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Matthew Hoy currently works as a metro page designer at the San Diego Union-Tribune.

The opinions presented here do not represent those of the Union-Tribune and are solely those of the author.

If you have any opinions or comments, please e-mail the author at: hoystory -at- cox -dot- net.

Dec. 7, 2001
Christian Coalition Challenged
Hoystory interviews al Qaeda
Fisking Fritz
Politicizing Prescription Drugs

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Friday, October 18, 2002
Subtle racism? The New York Times' Nicholas Kristof has come to the conclusion that Arabs can't handle democracy, and any suggestion to the contrary is a "pipe dream."

Listen to the American hawks after a few glasses of wine, and you might be seduced into thinking that after overthrowing Saddam Hussein we're going to turn Iraq into a flourishing democracy.

But I'm afraid it's a pipe dream, a marketing ploy to sell a war.

We haven't even been able to nurture full democracy in modern, bustling Kuwait, where women still cannot vote, or in Saudi Arabia, which is more egalitarian -- neither men nor women can vote. I had a nice insight into the limits of democracy in Kuwait the other night when I was at the palatial home (come to think of it, the reason it was palatial was that it was a palace) of a top Kuwaiti.

Kristof's "nice insight" must have really hurt. I'm sure he feels better now that he's no longer constipated.

Don't get me wrong, I don't believe that creating a democracy in Iraq is going to be easy -- it won't. But I do think that it can be done.

Interestingly enough, Kristof says that if the United States can't get democracy in Kuwait (a country we've never conquered or ruled) then we can't get it in Iraq. Why? Well, women in Kuwait can't vote -- it's just part of the Arab/Muslim make-up, Kristof seems to suggest, that just can't handle democracy.

Yet, just 2 1/2 weeks ago, Kristof, writing from Baghdad, pointed out how women have it much better in Iraq than any other Arab country.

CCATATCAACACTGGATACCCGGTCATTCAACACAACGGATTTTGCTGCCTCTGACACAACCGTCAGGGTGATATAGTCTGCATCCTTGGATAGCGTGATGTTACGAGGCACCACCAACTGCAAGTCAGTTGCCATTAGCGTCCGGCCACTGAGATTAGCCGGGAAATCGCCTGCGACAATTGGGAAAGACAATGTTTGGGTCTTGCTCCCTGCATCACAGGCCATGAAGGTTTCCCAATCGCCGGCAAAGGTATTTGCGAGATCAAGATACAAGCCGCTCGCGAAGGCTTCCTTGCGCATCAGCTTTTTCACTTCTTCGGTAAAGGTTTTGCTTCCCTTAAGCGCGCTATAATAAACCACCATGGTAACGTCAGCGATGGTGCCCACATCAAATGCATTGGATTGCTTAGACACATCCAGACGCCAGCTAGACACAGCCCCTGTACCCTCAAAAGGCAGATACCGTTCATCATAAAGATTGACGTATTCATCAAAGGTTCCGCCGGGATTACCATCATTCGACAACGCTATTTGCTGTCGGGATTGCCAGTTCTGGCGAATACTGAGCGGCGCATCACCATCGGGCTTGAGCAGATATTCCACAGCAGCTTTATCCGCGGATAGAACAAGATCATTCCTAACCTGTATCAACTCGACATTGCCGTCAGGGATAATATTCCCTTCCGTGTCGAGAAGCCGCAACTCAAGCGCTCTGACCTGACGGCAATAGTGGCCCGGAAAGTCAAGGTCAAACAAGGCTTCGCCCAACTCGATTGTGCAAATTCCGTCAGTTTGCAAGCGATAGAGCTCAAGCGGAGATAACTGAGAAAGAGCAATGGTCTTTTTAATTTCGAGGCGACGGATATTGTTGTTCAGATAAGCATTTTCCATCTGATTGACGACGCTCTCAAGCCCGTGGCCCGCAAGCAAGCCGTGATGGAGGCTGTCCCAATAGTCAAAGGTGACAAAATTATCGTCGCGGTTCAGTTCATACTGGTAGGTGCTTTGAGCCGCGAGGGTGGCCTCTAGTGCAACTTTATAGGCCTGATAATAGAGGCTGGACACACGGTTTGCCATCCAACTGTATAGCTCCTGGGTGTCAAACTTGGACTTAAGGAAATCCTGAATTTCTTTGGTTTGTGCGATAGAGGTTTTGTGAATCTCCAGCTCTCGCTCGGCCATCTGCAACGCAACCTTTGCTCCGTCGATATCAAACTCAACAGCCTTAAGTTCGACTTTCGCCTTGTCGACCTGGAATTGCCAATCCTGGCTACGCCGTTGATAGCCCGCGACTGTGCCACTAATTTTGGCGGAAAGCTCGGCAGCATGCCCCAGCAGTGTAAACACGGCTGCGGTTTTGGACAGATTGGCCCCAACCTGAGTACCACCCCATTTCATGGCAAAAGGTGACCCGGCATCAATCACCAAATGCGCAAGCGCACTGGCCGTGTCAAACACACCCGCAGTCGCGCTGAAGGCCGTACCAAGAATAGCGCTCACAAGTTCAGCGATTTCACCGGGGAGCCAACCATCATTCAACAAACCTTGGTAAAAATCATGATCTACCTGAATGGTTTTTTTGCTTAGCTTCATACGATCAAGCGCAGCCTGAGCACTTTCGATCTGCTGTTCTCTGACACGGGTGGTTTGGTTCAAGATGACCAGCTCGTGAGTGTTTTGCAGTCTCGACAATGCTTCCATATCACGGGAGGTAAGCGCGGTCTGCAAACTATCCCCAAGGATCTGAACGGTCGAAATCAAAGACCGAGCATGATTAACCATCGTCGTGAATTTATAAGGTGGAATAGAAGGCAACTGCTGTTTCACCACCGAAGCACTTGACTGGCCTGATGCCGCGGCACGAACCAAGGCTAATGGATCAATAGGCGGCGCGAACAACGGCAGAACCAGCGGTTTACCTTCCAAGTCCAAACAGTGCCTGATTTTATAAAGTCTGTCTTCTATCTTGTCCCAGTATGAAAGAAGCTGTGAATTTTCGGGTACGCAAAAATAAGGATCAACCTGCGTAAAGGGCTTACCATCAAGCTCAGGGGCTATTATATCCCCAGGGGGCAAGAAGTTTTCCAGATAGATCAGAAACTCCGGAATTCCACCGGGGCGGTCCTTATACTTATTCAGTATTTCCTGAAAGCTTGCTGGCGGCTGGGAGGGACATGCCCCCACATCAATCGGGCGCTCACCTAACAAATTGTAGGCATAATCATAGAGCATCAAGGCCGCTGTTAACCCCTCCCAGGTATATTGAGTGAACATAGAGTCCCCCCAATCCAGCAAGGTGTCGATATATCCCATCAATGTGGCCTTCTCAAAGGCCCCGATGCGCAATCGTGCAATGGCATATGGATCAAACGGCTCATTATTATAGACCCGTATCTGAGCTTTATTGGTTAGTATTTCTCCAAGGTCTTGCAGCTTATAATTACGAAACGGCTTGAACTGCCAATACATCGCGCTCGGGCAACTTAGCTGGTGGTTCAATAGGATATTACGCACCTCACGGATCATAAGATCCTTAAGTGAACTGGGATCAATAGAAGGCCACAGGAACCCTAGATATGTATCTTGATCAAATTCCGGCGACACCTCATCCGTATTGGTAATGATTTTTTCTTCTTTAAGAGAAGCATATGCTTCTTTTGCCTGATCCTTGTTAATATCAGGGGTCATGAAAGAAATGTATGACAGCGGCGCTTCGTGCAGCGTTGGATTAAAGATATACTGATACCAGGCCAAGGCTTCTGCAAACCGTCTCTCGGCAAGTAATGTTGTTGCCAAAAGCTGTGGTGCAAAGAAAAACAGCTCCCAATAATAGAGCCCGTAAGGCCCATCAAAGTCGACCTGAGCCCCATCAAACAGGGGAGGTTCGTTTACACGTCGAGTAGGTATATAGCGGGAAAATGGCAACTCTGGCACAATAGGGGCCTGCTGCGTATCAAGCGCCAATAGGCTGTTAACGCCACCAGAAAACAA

To see how many Arab countries are in some ways even more repressive to women, consider how an invasion might play out. If American ground troops are allowed to storm across the desert from Saudi Arabia into Iraq, then American servicewomen will theoretically not be able to drive vehicles as long as they are in Saudi Arabia and will be advised to wear an abaya over their heads. As soon as they cross the border into enemy Iraq, they'll feel as if they are entering the free world: they can legally drive, uncover their heads, and even call men idiots.

Iraqi women routinely boss men and serve in non-combat positions in the army. Indeed, if Iraq attacks us with smallpox, we'll have a woman to thank: Dr. Rihab Rashida Taha, the head of Iraq's biological warfare program, who is also known to weapons inspectors as Dr. Germ.

A man can stop a woman on the street in Baghdad and ask for directions without causing a scandal. Men and women can pray at the mosque together, go to restaurants together, swim together, court together or quarrel together. Girls compete in after-school sports almost as often as boys, and Iraqi television broadcasts women's sports as well as men's.

Kristof spends the rest of his column consulting various Kuwaitis who scoff at the idea that Iraq could make democracy work. It's a lot of sound and fury -- signifying nothing.

Instead, Kristof's point is that the war in Iraq is all about American imperialism. Bush, Kristof believes, doesn't really think that democracy can work there, but it's a gimmick to sell the war.

Time will tell who is right, but don't expect any apologies from Kristof if he's wrong.

2:16 AM

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